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Cuba Free Press
Cuba, Missouri
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August 21, 2003     Cuba Free Press
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August 21, 2003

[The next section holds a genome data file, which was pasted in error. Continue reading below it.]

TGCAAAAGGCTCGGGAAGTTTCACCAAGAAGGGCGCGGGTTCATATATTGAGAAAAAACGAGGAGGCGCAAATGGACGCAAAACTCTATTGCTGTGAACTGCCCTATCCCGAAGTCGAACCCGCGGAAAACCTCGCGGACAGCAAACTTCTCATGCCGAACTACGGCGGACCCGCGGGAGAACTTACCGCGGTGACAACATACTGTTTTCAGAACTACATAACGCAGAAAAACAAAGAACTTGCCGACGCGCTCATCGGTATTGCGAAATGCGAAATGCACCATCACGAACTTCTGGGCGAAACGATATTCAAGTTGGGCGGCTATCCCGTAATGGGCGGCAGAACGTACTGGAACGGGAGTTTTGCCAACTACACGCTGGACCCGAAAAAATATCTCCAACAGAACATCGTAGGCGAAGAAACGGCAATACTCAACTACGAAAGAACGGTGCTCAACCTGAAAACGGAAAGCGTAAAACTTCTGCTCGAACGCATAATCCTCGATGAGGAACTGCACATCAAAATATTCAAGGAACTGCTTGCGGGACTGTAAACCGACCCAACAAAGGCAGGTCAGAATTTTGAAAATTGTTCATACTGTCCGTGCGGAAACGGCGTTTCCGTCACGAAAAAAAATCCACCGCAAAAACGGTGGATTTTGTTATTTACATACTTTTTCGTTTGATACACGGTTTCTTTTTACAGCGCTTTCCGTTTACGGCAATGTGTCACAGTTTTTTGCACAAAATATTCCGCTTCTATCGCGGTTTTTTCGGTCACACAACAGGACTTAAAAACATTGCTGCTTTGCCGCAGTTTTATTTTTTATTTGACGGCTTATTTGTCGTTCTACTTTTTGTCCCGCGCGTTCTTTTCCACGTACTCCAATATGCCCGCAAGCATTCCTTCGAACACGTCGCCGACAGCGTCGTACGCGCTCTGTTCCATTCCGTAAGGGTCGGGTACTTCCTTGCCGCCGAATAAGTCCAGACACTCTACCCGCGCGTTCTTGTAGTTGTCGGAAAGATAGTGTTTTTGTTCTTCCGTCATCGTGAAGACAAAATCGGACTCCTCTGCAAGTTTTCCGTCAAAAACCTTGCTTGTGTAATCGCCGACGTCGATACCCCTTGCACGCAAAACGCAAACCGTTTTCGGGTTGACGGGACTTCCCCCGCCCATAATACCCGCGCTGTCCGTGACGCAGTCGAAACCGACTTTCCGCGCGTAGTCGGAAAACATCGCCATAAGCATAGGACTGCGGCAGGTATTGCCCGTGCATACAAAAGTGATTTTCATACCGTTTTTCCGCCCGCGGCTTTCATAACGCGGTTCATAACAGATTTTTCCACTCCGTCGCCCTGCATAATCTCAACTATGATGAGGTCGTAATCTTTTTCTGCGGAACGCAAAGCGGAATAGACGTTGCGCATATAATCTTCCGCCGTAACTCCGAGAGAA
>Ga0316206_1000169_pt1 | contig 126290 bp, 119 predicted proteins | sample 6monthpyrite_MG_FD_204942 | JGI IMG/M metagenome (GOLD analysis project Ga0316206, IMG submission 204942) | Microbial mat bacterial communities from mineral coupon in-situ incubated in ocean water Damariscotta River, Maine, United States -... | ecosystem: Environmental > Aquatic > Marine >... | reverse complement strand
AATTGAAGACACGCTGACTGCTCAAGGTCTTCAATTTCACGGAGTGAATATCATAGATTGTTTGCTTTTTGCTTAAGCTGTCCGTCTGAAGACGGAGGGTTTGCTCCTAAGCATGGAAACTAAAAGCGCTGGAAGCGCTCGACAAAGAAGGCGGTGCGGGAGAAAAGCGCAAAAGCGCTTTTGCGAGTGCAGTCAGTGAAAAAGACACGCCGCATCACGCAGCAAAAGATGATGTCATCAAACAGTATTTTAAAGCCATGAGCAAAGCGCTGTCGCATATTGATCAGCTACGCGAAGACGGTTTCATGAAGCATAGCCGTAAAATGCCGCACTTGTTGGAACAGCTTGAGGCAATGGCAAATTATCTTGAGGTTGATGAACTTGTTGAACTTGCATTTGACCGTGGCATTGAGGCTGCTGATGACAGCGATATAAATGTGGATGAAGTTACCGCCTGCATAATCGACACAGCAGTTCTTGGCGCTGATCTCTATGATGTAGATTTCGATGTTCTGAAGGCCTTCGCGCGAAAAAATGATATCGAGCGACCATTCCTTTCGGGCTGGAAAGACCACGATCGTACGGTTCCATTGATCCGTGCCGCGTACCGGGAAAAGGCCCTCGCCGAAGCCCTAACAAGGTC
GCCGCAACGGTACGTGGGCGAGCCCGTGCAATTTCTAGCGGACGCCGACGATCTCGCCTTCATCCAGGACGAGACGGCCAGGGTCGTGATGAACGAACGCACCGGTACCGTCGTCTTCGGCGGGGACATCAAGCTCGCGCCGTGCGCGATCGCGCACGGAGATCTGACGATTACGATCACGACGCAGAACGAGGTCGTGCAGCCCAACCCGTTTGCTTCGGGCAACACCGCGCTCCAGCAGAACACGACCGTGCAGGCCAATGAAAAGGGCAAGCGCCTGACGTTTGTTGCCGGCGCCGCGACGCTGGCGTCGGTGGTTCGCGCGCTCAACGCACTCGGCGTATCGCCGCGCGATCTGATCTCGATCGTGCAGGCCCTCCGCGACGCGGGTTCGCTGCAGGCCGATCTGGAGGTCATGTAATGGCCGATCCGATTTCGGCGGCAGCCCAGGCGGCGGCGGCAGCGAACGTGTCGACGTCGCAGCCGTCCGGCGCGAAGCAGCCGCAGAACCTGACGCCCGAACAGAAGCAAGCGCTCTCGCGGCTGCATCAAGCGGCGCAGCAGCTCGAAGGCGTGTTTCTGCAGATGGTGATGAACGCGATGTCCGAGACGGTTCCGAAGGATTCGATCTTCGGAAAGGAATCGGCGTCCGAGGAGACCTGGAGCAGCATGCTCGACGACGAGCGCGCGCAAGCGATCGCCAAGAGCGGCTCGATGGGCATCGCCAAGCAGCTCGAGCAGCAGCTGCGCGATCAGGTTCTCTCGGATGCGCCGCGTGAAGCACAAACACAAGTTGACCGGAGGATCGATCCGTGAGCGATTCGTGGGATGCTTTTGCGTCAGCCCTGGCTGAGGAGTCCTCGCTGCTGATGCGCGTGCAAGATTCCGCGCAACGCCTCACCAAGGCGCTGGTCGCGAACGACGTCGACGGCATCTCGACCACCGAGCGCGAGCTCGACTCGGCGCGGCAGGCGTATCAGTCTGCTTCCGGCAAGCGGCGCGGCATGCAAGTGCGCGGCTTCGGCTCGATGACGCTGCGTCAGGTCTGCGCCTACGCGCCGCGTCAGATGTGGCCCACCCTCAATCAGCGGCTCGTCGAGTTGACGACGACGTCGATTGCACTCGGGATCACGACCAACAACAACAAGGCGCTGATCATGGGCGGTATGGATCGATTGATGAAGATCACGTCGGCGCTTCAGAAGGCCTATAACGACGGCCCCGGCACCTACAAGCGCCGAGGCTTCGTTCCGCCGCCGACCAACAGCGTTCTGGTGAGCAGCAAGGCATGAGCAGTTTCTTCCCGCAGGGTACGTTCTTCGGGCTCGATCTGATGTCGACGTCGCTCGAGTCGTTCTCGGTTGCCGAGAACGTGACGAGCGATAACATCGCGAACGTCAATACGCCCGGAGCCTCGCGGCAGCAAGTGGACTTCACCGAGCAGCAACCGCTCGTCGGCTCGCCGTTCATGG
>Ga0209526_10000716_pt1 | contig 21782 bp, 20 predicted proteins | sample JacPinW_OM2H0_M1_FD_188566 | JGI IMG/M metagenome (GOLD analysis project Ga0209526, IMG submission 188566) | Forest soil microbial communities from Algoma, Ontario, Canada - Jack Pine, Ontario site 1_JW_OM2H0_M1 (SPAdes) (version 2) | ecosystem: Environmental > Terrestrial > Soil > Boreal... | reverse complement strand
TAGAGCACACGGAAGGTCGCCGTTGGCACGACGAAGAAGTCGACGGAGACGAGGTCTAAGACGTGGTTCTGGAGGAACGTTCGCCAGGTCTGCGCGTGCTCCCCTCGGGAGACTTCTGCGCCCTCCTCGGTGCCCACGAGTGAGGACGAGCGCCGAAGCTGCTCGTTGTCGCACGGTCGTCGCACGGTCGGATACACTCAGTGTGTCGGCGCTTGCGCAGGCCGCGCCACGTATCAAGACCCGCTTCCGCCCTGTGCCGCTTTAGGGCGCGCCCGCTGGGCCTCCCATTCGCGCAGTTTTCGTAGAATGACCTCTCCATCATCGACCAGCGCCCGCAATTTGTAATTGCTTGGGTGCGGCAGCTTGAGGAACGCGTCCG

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OA Lifestyle August 21 2003 The Cuba Free Press The Cuba High School Class of 1973 held its 30-year reunion on Friday, July 25, 2003 at the Knights of Columbus Hall. Many class- mates and their spouses attended the even t, including from left to right: (the men) Kim McGinnis, Roger Vaughn, David Eickhoff, Greg O'Dell, Gary Killeen, John Pash, Steve Fugitt, Jerry Green, Terry Hinson, Nick Sanazaro, and Jerry (Gerard) Bast, (the women) Carla (Campbell) Metzler, Pam (Lawless) Ware, Judy (Jost) Lea, Dena (Ware) Guynn, Elizabeth (Blake) Bruner, Terri (Wagner) Plank, Rhonda (Weber) Crane, Diann (Simmons) Crump, Janet (Reiner) Bouse, Beverly (Foust) Miller, Saundra (Lashlee) Latner, Patty (Switzer) Garrison. Not all Who attended are pictured. CHS Class of 1973 enjoys 30-year reunion festivities On Friday, July 25, 2003, about 25 from the Cuba High School Class of 1973 met at the Country Kitchen Restaurant in Cuba and enjoyed a good meal with a nice atmos- phere, while getting reacquainted. One day later, on Saturday, July 26, the reunion weekend's "main event" was held at the Knights of Columbus Hall, where appetizers and dinner were served for about 50 people, catered by Country Kitchen. The class is still complimenting how great the food was! CHS '73's very own Rhonda (Weber) Crane supplied luscious desserts from her restaurant, the Magpie Cafe, in St. Charles, Mo. After dinner, dancing, visit- ing, and picture-taking seemed to fill the evening. "Family Day" was held on Sunday after- noon, where a small group met at Maramec Spring Park for a picnic lunch, and showed off their children and grand- children before saying goodbye. Everyone appeared to have a good time throughout reunion weekend. Many class- mates are already asking when the next reunion will be. Huzzah Creek Notes By Jerry Wilson, Site Administrator Dillard Mill State Historic Site The corn is as high .... Yes, my corn is as high as an elephant's eye. While I haven't exactly measured it, as I stand next to it, it is eas- ily twice as tall as I am. This will make it some- thing over 12 feet tall. For several years we have tried to rtse a'hit'0rc' Earden in a sad;lhh to the left of the trail going to the mill. We spent several years working horse manure and other organic wastes into the sandy soil and we usually planted an old time verity of corn called Hickory King. This is an all-purpose white corn that was popular around the beginning of the twentieth century. It was eaten as roast- ing ears, made into hominy and ground into cornmeal. This is an heirloom seed and it took me a year or two to find a source for the seed. In the papers that came with the seed it remarked that the plants often grew in excess of ten feed tall and produced ears more than one foot long. The plants that we grew in the garden that first year did not get much over seven or so feet tall and produced rather stunted ears of corn. Still we did get enough corn to try again the next year and I at- tributed the diminutive size of our crop to the condition of the sandy soil and its lack of the ability to hold moisture. The next year I decided to plant the corn in hills as was K & J Discount Outlet 108 S. Lawrence Cuba, MO 573-885-0781 Cheating Spouse... Find out with a Hidden Camera Telephone Tap Car Tracking Devices tmc 7/311 8/7114121 at United Pentecostal Church Sat., Aug. 30 A TTNTION DIA BETIC5 10:00 a.m. 1300 East Grand, Cuba, MO Furniture, appliances, tools, crafts & decorations, glassware, Branson show tickets, food coupons to area restaurants, vouchers to other local busi- nesses, motel certificates. Lots o new and used items too numerous to mention. cfp 8/21 the custom in earlier days and not in rows like we do today. The corn came up and things looked promising when something started pull- ing up all the young plants. I had saved quite a lot of seeds from the previous year and so I quickly planted again. These seeds came up quickly and also began to be pulled up overnight. I had a n idea who the culprit was and when I staked out the patch in the early evening I was not surprised to see a seemingly unending line of raccoons headed toward the garden. These little bandits would pull up the plant and eat the still present corn kernel at- tached to the roots. What to do? In the old days I would have taken my trusty rifle and the family would have been eating 'high off the coon' until the supply ran out. As this was not an option I decided on bribery. Each eve- ning we would take some of the yellow corn we use in the mill and leave small piles of it in the area of the garden. This seemed to work well and the coons left our corn to grow in peace. As the summer progressed the corn grew but again did- n't achieve the grandiose pro- portions promised on the package. Then as the ears began to develop disaster struck, the squirrels discov- ered the corn and soon chewed every ear down into nothingness. Again in years past squir- rel stew would have settled ceived within a week or so last May? The middle one put four or so foot of water over the top of our garden. My just sprouting corn probably ended up somewhere down the Meramec River. What was worse the high water washed away three years work in improving the soil. We were again left with rocks and sand and no Hick- ory King seeds. Just to have something growing in it we planted some of the yellow corn we grind up in the mill but it made a miserable show- ing. This year I ordered a new package of Hickory King and planted some of it in the his- toric garden and planted the rest of it in my garden up by the house. I have grown sweet corn in this garden with good results for several years. Last year was an exception as I got some 'bad' seed that didn't germinate. Well the Hickory King did germinate this year and as I said earlier is now around twelve feet tall and is just put- ting on long ears of corn. The historic garden is producing mostly weeds and stunted six or seven foot plants. I haven't got to taste the Hickory King yet but will give you a report sometime in the near future. At least if I can keep the coons and squir- rels out of the patch next to the house I will have some seed for next year. That's all for now from the banks of the beautiful Huzzah Creek. that problem. We didn't even get our seed back that year. Luckily I had saved several ears from the previously years crop and I again at- tempted to 'make a crop' the next year. Do you remember the three four inch plus rains we re- iORAL DIABETIC sdr/ FORA30 Sell it fast in the CFP Classifieds! 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